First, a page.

The hard shells of five mollusk species are selected as the target materials in the present work, including Cassis cornuta from the South China Sea (Fig. 1a), Hyriopis cumingii from Henan, China (Fig. 1b), Pinctada margaritifera from Tahiti in Polynesia (Fig. 1c), Red Abalone from California, USA (Fig. 1d), and Placuna placenta from the East China Sea (Fig. 1e). The entire P. placenta shell is highly transparent in contrast to the other shells [12,13]. All the shells were purchased from a material supplier. The microstructures along different directions of these shells were observed by scanning electron microscopy (SEM). The inorganic crystalline phase of these shells was analyzed using an X-ray diffraction machine with CuKα radiation at 45 kV and 40 mA.

images

Figure 1: Morphologies and samples for friction and wear tests of C. cornuta (a, f), H. cumingii (b, g), P. margaritifera (c, h), R. Abalone (d, i), and P. placenta (e, j) shells, and (k) schematic diagram of the friction-wear tester

The microhardness of five types of microstructures in mollusk shells was evaluated by using a Vickers hardness tester (TMV-1) at a load of 200 g and a dwelling time of 15 s. The tribometer friction and wear testing machine produced by NANOVEA company was used to study the friction and wear properties of five types of microstructures. Three groups of parallel samples were prepared. Square samples of 10 mm × 10 mm are cut from the mollusk shells, and the large face of all the samples is parallel to the outer surfaces of the shells, as illustrated in Figs. 1f1j. The samples are smoothed by rough and fine grinding, and then mechanically polished with 0.5 μm diamond abrasion paste. The friction and wear tests were carried out on these samples in a dry condition for 15 min under a speed of 160 rpm and a load of 8 N. For P. placenta sample. The experimental time is set as 5 min since its shell is obviously thinner than the other shells. The thickness of the P. placenta sample in Fig. 1j is ~1.0 mm, and the other four samples are ~2.5 mm. The friction pair is a SiC sphere with a diameter of 6 mm. The relative sliding length of the friction pair is 6 mm. Fig. 1k shows the schematic diagram of the friction-wear tester. Wear tracks and morphologies of the surface were analyzed using a laser scanning confocal microscope (LSCM) and SEM. The mass of the samples before and after wear was measured with an MT-ME204 electronic scale with an accuracy of 0.01 mg. The weight loss rate was calculated as follows:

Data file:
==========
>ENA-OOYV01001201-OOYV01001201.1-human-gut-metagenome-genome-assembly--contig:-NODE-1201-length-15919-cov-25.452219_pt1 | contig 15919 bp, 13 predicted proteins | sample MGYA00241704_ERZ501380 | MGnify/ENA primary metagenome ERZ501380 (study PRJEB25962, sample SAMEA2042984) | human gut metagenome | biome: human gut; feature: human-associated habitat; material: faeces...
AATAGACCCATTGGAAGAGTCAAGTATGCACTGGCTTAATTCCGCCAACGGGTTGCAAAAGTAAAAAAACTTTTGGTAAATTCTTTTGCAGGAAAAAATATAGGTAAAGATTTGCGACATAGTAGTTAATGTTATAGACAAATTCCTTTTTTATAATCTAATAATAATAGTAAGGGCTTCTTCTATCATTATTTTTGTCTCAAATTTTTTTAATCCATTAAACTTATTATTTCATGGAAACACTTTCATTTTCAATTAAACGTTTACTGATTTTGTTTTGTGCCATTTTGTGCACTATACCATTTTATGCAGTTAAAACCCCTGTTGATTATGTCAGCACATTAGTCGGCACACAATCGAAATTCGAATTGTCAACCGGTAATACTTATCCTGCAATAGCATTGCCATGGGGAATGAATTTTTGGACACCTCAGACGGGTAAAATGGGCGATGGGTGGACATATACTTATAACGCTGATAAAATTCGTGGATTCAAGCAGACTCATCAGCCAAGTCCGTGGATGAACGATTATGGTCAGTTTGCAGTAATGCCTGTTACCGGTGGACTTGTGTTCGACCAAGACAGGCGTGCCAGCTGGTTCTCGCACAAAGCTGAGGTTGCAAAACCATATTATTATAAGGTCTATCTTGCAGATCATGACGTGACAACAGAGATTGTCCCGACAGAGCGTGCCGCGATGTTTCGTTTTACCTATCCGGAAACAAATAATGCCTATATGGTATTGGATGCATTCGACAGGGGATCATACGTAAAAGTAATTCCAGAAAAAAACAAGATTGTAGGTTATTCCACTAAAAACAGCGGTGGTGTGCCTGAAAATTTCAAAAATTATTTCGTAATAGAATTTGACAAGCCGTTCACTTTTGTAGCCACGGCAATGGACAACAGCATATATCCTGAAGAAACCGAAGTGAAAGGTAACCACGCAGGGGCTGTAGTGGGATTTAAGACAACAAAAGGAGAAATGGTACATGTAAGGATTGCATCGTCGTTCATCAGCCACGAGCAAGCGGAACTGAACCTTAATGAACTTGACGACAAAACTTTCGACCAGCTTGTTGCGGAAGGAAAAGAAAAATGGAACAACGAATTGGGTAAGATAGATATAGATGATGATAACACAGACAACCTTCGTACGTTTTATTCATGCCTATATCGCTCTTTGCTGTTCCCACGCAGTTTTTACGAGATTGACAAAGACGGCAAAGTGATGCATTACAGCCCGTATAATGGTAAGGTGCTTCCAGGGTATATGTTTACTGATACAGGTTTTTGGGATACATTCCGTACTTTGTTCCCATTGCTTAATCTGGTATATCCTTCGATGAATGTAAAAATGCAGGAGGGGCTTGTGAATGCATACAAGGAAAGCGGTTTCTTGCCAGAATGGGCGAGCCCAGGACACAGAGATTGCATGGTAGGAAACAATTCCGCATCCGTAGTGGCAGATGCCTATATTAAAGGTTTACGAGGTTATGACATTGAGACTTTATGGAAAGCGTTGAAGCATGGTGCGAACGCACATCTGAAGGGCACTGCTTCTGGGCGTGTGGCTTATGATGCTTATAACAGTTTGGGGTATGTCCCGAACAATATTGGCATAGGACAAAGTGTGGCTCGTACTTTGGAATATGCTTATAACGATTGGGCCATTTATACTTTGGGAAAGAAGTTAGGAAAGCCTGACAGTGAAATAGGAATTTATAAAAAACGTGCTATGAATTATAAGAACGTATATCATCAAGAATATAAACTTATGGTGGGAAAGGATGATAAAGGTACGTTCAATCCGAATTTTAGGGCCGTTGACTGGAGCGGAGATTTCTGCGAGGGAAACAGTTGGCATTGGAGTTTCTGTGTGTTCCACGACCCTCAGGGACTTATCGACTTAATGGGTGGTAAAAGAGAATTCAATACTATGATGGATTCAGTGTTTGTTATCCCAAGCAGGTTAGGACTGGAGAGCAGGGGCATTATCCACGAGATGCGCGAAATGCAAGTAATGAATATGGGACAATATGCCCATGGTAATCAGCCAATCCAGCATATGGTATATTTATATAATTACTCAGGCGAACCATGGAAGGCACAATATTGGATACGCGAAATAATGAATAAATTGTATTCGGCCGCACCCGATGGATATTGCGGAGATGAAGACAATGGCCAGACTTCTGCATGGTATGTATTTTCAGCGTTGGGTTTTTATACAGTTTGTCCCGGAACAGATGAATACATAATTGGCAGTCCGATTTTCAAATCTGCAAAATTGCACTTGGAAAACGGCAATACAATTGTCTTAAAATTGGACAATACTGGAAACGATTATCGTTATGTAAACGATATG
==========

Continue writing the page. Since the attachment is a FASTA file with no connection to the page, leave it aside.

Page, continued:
η=W0WbW0 (1)

where W0 and Wb represent the sample mass before and after wear tests, respectively.

3  Results and Discussion

3.1 Microstructure

Figs. 2a and 2f give the SEM morphologies of the C. cornuta shell, and it presents a crossed-lamellar structure, in which the fibers in the adjacent lamellae are aligned in different directions (Fig. 2a). It is observed that the fibers in the adjacent lamellae are perpendicular to each other, showing a kind of natural composite with fiber-reinforced and cross-ply laminates (Fig. 2f). Figs. 2b and 2g give the SEM image of the exterior layer in H. cumingii shell, and it is found that this layer shows a prismatic structure, and the prisms are unusually large with a diameter of 10–60 μm (Fig. 2b) and a length of hundreds of microns (Fig. 2g). Figs. 2c and 2h show the microstructure of the inner layer in P. margaritifera shell, which exhibits a sheet nacre structure, and the platelets in this structure present a hexagonal shape (Fig. 2c). The upper platelets span the interfaces of the underlying platelets, presenting a ‘‘brick wall’’ morphology (Fig. 2h). Figs. 2d and 2i are the microstructures of Red Abalone, and it is composed of a columnar nacre structure, and the platelets in this structure also have a hexagonal shape (Fig. 2d). The platelets show a roughly uniform size and the centers of the platelets are coincident (Fig. 2i). The shell of P. placenta mainly presents a foliated structure, as shown in Figs. 2e and 2j. The folia are usually inclined at an angle lower than 10° to the surface of the shell, presenting a “fish scales” morphology (Fig. 2e). Besides, the thickness of the folia is extremely thin (Fig. 2j). XRD analysis reveals that the crossed-lamellar structure, prismatic, sheet nacre, and columnar nacre are composed of aragonite calcium carbonate, while the foliated structure consists of calcite calcium carbonate, as shown in Fig. 2k. The mineral phase of four types of structures keeps the same, except for the foliated structure as it only has one type of mineral phase. In such a way, the comparison of the influence of different microstructures on friction and wear behavior of shells is exacter. Mollusk shells are mainly composed of mineral phase and a few percent of organic matrix. The previous investigations have indicated that the organic content is more than 4 wt.% in prismatic structure [14], 3–4 wt.% in nacreous structure [15], 1–2 wt.% in crossed-lamellar structure [16], and less than 1 wt.% in foliated structure [17].